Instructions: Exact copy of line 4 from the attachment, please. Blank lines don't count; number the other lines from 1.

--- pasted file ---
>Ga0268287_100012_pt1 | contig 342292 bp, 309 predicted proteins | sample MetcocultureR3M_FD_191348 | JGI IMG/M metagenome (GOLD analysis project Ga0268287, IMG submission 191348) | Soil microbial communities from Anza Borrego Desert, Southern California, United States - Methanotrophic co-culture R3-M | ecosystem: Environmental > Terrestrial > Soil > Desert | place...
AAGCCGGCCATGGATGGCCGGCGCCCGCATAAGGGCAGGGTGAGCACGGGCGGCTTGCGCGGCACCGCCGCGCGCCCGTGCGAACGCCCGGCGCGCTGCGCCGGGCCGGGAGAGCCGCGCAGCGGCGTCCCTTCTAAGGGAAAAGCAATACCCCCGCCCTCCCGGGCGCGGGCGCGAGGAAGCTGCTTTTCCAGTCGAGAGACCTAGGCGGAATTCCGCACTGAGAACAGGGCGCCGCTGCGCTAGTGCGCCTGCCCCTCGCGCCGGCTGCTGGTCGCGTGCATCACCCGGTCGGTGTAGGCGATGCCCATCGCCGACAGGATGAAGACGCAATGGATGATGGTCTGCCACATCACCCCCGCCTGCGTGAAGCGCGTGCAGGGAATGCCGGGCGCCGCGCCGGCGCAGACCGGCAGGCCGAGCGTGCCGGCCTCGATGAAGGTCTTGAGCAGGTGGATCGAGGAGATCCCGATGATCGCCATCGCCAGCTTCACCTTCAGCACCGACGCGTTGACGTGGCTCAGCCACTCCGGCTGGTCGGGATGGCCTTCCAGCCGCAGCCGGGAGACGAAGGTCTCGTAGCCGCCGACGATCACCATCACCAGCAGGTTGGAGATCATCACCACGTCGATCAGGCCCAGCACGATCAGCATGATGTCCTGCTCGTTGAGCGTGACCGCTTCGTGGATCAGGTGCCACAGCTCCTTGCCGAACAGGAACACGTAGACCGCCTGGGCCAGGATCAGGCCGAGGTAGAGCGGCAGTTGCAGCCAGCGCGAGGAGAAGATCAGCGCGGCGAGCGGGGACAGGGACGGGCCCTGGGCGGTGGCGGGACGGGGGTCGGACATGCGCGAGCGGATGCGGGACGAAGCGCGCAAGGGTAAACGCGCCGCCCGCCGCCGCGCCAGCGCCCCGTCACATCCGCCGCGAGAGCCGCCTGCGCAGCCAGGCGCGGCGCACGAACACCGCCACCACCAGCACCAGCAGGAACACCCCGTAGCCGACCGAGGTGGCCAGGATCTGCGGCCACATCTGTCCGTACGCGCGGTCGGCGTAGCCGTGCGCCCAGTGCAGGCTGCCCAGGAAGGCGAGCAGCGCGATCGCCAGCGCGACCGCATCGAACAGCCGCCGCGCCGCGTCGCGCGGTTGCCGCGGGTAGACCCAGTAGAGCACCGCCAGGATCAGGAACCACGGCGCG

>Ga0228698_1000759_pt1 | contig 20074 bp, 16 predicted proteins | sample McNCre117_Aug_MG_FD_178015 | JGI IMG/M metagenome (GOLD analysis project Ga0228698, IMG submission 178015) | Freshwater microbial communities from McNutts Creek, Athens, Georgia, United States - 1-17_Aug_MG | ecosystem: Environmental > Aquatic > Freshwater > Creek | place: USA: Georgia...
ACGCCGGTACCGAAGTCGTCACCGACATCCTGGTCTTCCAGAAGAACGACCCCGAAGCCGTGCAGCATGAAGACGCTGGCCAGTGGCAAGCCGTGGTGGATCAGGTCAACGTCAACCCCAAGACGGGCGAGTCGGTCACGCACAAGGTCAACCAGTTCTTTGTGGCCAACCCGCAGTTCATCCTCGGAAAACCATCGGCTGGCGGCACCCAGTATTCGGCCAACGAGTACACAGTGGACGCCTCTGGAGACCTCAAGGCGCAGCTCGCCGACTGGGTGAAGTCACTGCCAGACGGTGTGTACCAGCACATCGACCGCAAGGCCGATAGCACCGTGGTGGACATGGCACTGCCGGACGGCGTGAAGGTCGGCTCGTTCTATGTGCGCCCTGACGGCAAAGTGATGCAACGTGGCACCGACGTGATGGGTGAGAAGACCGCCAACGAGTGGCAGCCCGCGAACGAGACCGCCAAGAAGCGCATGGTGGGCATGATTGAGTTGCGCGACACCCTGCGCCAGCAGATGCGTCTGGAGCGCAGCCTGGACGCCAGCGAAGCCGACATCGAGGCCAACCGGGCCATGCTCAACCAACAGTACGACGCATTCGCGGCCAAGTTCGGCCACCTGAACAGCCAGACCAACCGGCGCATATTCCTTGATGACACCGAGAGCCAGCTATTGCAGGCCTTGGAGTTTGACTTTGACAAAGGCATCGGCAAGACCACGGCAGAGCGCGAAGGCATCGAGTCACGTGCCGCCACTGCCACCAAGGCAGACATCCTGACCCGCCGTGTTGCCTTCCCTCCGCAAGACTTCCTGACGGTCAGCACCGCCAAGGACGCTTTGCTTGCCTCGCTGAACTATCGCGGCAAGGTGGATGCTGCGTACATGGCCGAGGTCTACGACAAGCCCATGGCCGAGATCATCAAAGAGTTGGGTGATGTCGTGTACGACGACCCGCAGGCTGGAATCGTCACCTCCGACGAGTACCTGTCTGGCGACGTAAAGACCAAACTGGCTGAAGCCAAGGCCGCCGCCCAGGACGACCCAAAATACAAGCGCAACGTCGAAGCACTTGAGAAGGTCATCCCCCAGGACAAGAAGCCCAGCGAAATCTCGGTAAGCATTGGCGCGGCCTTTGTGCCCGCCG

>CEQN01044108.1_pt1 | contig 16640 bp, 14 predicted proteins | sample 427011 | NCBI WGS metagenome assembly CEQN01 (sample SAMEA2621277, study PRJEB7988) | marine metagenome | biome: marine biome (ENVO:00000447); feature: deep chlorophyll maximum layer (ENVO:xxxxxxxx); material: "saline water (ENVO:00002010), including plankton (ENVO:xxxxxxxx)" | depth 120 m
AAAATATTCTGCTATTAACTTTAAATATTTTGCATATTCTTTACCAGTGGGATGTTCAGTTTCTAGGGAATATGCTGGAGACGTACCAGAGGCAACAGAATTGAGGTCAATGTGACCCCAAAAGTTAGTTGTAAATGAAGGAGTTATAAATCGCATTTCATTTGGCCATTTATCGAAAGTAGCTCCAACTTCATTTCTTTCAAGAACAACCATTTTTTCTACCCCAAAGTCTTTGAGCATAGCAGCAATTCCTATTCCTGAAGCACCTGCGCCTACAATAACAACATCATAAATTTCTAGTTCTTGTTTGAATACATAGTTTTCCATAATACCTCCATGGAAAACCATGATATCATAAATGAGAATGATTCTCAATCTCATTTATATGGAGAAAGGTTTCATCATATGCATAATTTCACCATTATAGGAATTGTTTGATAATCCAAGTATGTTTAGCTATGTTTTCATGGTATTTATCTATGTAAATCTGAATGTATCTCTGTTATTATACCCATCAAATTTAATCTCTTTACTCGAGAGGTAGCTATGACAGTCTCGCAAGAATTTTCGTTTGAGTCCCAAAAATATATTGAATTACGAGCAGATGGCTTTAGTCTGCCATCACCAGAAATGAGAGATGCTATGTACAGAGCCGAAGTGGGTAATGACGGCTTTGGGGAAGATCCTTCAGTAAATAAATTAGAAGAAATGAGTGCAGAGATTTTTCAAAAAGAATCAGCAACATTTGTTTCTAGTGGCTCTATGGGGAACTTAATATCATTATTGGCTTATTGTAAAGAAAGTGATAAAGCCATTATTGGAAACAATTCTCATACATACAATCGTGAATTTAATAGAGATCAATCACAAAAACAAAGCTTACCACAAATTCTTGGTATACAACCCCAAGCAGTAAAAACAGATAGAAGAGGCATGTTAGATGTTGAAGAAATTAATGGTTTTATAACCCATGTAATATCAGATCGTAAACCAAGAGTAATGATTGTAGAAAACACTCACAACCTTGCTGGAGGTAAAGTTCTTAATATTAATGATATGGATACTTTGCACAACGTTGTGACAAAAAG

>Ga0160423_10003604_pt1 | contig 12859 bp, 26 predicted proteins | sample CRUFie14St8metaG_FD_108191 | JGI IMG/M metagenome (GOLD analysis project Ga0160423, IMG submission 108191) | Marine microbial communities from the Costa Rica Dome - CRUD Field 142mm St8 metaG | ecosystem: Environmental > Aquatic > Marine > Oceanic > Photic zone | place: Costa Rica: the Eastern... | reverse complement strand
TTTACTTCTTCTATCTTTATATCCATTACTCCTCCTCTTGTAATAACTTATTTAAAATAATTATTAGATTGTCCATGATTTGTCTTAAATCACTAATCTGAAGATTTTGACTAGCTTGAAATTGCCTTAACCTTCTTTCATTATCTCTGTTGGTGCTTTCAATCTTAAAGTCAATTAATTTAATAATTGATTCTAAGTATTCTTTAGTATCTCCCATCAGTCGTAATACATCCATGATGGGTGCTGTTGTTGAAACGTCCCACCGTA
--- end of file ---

ACGCCGGTACCGAAGTCGTCACCGACATCCTGGTCTTCCAGAAGAACGACCCCGAAGCCGTGCAGCATGAAGACGCTGGCCAGTGGCAAGCCGTGGTGGATCAGGTCAACGTCAACCCCAAGACGGGCGAGTCGGTCACGCACAAGGTCAACCAGTTCTTTGTGGCCAACCCGCAGTTCATCCTCGGAAAACCATCGGCTGGCGGCACCCAGTATTCGGCCAACGAGTACACAGTGGACGCCTCTGGAGACCTCAAGGCGCAGCTCGCCGACTGGGTGAAGTCACTGCCAGACGGTGTGTACCAGCACATCGACCGCAAGGCCGATAGCACCGTGGTGGACATGGCACTGCCGGACGGCGTGAAGGTCGGCTCGTTCTATGTGCGCCCTGACGGCAAAGTGATGCAACGTGGCACCGACGTGATGGGTGAGAAGACCGCCAACGAGTGGCAGCCCGCGAACGAGACCGCCAAGAAGCGCATGGTGGGCATGATTGAGTTGCGCGACACCCTGCGCCAGCAGATGCGTCTGGAGCGCAGCCTGGACGCCAGCGAAGCCGACATCGAGGCCAACCGGGCCATGCTCAACCAACAGTACGACGCATTCGCGGCCAAGTTCGGCCACCTGAACAGCCAGACCAACCGGCGCATATTCCTTGATGACACCGAGAGCCAGCTATTGCAGGCCTTGGAGTTTGACTTTGACAAAGGCATCGGCAAGACCACGGCAGAGCGCGAAGGCATCGAGTCACGTGCCGCCACTGCCACCAAGGCAGACATCCTGACCCGCCGTGTTGCCTTCCCTCCGCAAGACTTCCTGACGGTCAGCACCGCCAAGGACGCTTTGCTTGCCTCGCTGAACTATCGCGGCAAGGTGGATGCTGCGTACATGGCCGAGGTCTACGACAAGCCCATGGCCGAGATCATCAAAGAGTTGGGTGATGTCGTGTACGACGACCCGCAGGCTGGAATCGTCACCTCCGACGAGTACCTGTCTGGCGACGTAAAGACCAAACTGGCTGAAGCCAAGGCCGCCGCCCAGGACGACCCAAAATACAAGCGCAACGTCGAAGCACTTGAGAAGGTCATCCCCCAGGACAAGAAGCCCAGCGAAATCTCGGTAAGCATTGGCGCGGCCTTTGTGCCCGCCG